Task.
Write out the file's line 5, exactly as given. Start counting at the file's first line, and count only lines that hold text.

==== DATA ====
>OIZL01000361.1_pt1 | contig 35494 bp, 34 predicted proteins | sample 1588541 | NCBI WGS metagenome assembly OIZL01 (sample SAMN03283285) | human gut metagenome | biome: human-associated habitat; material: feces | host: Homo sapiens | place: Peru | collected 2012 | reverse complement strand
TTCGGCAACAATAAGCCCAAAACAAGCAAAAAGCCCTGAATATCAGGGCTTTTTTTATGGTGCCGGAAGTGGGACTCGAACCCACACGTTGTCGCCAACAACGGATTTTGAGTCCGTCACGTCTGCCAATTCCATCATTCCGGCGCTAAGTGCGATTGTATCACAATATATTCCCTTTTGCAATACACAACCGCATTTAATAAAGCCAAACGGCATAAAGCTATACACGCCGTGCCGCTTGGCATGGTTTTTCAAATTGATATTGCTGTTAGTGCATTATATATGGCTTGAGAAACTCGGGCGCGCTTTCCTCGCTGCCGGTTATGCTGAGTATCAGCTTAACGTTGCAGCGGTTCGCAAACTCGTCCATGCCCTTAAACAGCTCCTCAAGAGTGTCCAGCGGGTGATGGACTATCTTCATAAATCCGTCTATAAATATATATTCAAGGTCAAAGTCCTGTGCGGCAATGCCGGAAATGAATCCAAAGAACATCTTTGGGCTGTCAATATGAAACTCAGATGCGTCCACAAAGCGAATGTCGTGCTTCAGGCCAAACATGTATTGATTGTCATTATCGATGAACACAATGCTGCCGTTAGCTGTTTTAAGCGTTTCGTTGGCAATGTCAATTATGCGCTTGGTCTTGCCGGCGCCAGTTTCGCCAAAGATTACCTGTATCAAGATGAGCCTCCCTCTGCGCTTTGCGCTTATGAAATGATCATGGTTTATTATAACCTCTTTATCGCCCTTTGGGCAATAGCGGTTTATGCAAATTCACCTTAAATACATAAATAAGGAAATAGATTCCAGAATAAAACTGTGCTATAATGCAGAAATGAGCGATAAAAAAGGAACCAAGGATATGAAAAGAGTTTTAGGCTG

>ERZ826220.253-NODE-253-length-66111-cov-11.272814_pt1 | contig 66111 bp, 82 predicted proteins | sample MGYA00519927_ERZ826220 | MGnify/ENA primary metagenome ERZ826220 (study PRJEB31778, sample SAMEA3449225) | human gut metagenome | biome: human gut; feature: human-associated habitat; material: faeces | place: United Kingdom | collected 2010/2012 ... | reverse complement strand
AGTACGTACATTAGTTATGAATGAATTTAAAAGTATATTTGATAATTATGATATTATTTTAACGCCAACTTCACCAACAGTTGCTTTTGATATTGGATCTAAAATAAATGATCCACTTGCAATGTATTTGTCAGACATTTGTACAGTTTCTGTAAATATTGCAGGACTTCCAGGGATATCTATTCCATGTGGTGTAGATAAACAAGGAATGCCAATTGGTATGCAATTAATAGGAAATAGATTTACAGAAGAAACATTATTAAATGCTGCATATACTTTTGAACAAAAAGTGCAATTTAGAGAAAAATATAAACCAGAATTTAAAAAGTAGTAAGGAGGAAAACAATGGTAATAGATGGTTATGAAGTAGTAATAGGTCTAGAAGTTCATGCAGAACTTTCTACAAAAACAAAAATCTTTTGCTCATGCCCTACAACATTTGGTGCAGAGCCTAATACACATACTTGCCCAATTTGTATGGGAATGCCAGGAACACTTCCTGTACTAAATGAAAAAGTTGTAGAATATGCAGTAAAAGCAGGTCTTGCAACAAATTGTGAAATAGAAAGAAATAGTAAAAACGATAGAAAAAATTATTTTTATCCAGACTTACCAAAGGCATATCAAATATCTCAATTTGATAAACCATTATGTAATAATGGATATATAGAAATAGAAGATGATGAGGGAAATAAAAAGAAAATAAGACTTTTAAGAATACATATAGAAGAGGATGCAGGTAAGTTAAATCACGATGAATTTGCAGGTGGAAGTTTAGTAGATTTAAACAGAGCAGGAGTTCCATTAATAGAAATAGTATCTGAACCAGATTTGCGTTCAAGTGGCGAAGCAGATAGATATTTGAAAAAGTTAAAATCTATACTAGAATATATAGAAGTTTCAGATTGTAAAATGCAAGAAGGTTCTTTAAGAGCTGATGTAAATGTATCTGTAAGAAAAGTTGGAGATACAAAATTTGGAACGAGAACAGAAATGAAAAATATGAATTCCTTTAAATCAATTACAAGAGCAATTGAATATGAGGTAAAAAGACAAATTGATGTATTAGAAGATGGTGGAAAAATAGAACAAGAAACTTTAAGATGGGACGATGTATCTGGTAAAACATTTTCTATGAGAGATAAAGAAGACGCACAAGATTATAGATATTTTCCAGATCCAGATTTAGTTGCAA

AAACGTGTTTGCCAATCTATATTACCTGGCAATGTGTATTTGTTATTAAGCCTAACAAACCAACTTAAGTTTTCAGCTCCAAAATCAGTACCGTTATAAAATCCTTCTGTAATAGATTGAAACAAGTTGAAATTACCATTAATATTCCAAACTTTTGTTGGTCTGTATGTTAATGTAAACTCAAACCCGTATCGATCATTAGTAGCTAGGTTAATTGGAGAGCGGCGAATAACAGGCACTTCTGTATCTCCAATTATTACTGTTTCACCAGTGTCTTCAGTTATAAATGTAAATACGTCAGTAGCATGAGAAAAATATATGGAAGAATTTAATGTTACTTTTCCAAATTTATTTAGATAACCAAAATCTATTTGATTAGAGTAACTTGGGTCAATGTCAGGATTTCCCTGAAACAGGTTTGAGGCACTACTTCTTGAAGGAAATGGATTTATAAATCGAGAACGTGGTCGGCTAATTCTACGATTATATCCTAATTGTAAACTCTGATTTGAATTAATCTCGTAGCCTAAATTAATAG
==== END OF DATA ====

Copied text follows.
AAACGTGTTTGCCAATCTATATTACCTGGCAATGTGTATTTGTTATTAAGCCTAACAAACCAACTTAAGTTTTCAGCTCCAAAATCAGTACCGTTATAAAATCCTTCTGTAATAGATTGAAACAAGTTGAAATTACCATTAATATTCCAAACTTTTGTTGGTCTGTATGTTAATGTAAACTCAAACCCGTATCGATCATTAGTAGCTAGGTTAATTGGAGAGCGGCGAATAACAGGCACTTCTGTATCTCCAATTATTACTGTTTCACCAGTGTCTTCAGTTATAAATGTAAATACGTCAGTAGCATGAGAAAAATATATGGAAGAATTTAATGTTACTTTTCCAAATTTATTTAGATAACCAAAATCTATTTGATTAGAGTAACTTGGGTCAATGTCAGGATTTCCCTGAAACAGGTTTGAGGCACTACTTCTTGAAGGAAATGGATTTATAAATCGAGAACGTGGTCGGCTAATTCTACGATTATATCCTAATTGTAAACTCTGATTTGAATTAATCTCGTAGCCTAAATTAATAG